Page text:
It's also hard to imagine most DT fans not taking issue with some of the lyrics on this album. DT has been long known for introspective, well-crafted, mature themes. I'm not sure if DT is trying to fit in with some of their new label mates, or simply got lazy, but some of the lyrics (especially on the sprawling 'In the Presence of Enemies) are plain bad if not embarrassing. Petrucci has stated that he wrote a lot of fictional lyrics for this disc, but I thought he meant something along the lines of 'Pull Me Under' or 'Metropolis'. Apparently he meant '1982 Iron Maiden B-sides'. Constant references to the 'Dark Master', vampires, ancient pharoahs are awkward and seem juvenille for a band that delivered such stunning works as the 'Scenes from a Memory' concept album, and songs such as 'Sacrificed Sons' or 'Take Away My Pain'. The usually sobering vocals of LaBrie are almost comical as he sings "Dark Master - I will not serve youuuuuahhh!!!" Cringe-worthy to say the least. It reminded me of an SNL skit where Hetfield and Dickenson duel it out for the sake of melodrama. Not sure what was going on here. I'm all for something new and different, but the lyrics are just bad. No offense to Petrucci (one of my favorite lyricists), but it just doesn't work in the context of DT.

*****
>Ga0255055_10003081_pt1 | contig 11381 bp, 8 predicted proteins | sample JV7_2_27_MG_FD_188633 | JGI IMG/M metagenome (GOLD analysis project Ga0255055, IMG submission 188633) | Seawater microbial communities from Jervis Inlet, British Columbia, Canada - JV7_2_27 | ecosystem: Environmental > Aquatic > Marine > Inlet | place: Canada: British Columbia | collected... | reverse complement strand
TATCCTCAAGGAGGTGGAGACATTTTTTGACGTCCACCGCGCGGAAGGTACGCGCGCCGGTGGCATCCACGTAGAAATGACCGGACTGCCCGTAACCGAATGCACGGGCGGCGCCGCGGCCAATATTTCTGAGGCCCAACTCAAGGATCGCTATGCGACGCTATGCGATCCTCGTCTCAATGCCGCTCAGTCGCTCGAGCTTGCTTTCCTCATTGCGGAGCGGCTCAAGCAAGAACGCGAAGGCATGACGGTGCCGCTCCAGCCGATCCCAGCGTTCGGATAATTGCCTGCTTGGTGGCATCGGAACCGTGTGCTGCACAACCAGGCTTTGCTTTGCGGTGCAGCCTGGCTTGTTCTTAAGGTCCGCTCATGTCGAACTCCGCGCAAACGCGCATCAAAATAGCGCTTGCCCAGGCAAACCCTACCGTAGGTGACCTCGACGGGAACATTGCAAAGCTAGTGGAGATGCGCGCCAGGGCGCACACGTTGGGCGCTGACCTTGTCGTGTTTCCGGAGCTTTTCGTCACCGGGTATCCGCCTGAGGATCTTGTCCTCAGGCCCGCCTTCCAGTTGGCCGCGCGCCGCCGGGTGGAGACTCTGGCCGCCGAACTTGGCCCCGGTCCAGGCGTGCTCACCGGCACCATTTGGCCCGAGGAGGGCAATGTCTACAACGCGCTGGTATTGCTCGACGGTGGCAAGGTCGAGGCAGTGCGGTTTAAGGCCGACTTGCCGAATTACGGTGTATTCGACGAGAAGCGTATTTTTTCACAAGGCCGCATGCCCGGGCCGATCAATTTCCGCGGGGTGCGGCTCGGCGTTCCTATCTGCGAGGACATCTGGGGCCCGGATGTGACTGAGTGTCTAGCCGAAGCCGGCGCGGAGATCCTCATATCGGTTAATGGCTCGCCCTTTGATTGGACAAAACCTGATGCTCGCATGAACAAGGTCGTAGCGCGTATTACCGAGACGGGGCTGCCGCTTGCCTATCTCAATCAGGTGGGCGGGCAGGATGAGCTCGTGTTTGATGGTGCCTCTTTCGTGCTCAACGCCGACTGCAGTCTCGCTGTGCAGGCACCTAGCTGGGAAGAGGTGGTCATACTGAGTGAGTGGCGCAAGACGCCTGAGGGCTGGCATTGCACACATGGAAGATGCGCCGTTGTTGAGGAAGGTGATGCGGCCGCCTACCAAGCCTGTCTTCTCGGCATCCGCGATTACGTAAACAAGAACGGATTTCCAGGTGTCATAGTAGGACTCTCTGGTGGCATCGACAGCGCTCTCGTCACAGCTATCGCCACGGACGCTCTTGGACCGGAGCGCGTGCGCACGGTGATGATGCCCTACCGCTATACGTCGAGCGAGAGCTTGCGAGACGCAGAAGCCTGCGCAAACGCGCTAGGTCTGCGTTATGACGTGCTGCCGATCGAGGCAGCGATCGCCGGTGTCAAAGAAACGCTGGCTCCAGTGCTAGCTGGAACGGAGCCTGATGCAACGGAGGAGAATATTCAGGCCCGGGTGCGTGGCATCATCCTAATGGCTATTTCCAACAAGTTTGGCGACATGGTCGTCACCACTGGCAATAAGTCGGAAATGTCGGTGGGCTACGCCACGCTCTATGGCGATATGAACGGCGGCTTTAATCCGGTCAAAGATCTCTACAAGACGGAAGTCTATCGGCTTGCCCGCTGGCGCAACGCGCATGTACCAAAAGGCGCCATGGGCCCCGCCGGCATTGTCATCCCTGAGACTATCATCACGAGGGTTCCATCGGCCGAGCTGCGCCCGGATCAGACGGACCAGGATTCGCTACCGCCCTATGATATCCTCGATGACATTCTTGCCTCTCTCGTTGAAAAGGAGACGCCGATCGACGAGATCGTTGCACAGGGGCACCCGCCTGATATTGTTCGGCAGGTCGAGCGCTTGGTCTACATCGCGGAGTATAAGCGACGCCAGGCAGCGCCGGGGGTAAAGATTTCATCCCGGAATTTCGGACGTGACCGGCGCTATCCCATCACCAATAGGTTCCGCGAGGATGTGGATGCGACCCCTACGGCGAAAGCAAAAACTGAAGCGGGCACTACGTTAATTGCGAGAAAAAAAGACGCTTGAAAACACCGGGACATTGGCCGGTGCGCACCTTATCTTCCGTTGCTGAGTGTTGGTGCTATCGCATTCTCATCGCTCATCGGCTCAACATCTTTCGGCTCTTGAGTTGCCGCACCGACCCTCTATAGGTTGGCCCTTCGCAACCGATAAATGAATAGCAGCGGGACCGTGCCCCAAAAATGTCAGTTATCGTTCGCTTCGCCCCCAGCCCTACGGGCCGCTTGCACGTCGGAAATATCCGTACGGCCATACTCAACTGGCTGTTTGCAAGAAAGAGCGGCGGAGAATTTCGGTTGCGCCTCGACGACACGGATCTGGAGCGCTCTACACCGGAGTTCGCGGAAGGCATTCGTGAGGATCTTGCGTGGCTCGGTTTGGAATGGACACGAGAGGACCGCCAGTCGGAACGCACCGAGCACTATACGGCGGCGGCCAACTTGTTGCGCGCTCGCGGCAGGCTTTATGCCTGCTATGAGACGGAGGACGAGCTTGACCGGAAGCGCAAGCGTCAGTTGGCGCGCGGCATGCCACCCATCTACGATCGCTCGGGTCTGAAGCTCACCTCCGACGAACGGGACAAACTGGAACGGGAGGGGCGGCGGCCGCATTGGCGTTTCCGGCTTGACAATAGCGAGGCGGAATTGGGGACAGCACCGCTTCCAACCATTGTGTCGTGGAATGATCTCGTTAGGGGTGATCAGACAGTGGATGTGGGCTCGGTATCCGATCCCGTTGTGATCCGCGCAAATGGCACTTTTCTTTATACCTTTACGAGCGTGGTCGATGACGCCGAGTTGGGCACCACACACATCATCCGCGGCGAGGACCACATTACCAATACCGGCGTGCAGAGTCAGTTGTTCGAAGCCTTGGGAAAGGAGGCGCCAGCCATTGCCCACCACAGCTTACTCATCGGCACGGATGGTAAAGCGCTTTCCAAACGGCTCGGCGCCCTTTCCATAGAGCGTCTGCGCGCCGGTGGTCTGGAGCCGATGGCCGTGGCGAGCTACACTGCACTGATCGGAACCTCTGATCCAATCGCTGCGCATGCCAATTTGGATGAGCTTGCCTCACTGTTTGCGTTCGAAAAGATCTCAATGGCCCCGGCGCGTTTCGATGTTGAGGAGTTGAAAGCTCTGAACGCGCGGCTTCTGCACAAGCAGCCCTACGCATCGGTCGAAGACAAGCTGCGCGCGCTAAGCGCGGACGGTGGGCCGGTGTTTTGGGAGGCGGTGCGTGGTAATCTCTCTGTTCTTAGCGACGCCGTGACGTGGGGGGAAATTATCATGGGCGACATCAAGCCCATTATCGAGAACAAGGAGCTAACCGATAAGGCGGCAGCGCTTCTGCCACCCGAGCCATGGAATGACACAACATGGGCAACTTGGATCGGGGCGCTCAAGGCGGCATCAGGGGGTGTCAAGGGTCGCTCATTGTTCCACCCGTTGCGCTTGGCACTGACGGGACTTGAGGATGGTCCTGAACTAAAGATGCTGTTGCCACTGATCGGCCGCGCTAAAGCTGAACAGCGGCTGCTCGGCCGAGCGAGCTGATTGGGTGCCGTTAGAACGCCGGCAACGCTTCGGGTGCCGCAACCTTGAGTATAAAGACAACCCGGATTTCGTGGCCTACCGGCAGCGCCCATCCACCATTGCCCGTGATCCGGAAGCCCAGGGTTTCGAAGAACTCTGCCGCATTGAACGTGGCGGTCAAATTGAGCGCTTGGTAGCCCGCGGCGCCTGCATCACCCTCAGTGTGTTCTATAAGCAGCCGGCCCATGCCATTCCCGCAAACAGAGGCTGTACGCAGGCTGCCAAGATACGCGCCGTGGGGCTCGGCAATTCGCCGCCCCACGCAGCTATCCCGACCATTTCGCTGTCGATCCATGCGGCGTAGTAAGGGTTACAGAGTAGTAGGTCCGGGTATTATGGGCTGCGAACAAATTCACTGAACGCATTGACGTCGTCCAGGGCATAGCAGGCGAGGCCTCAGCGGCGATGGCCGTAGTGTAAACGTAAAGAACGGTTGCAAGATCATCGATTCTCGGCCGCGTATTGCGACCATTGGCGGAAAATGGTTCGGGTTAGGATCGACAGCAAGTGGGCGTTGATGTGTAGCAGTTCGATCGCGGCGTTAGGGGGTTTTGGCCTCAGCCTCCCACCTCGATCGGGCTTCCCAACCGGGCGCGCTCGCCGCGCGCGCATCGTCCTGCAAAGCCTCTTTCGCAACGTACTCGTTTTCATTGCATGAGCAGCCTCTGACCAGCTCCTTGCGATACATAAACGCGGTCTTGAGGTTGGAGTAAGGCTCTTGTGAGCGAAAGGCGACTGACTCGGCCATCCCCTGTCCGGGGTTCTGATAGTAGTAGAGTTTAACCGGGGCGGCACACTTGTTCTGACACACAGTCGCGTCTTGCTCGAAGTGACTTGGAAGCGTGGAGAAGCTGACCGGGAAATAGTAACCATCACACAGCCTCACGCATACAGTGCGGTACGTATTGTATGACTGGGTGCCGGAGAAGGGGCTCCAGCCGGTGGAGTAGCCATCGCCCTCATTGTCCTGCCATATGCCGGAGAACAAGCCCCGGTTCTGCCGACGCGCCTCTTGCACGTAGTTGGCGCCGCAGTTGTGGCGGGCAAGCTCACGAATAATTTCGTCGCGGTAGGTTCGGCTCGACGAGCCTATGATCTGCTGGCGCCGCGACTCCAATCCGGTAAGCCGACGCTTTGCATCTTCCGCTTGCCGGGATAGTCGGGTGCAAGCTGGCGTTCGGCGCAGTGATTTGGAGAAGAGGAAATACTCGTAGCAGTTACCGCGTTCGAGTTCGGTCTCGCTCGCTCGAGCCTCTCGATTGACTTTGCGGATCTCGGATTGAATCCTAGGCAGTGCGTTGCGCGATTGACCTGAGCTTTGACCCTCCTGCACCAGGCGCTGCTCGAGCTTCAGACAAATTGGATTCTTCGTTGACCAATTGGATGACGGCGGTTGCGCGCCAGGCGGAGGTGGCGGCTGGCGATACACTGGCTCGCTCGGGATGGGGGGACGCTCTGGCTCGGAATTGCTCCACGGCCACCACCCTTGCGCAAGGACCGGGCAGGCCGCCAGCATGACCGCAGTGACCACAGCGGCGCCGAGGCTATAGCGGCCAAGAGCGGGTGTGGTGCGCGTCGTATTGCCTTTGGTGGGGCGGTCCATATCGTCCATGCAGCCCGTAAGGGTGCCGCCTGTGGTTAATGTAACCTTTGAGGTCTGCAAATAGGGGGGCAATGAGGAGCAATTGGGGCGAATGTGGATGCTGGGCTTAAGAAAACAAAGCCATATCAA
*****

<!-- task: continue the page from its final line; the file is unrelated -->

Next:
Overall I can't complain much. DT's worst effort is still better than most swill on the market today, but they've delivered so brilliantly in the past that it seems impossible for them to improve. I'll enjoy this one just as much as the others and anticipate what they do next.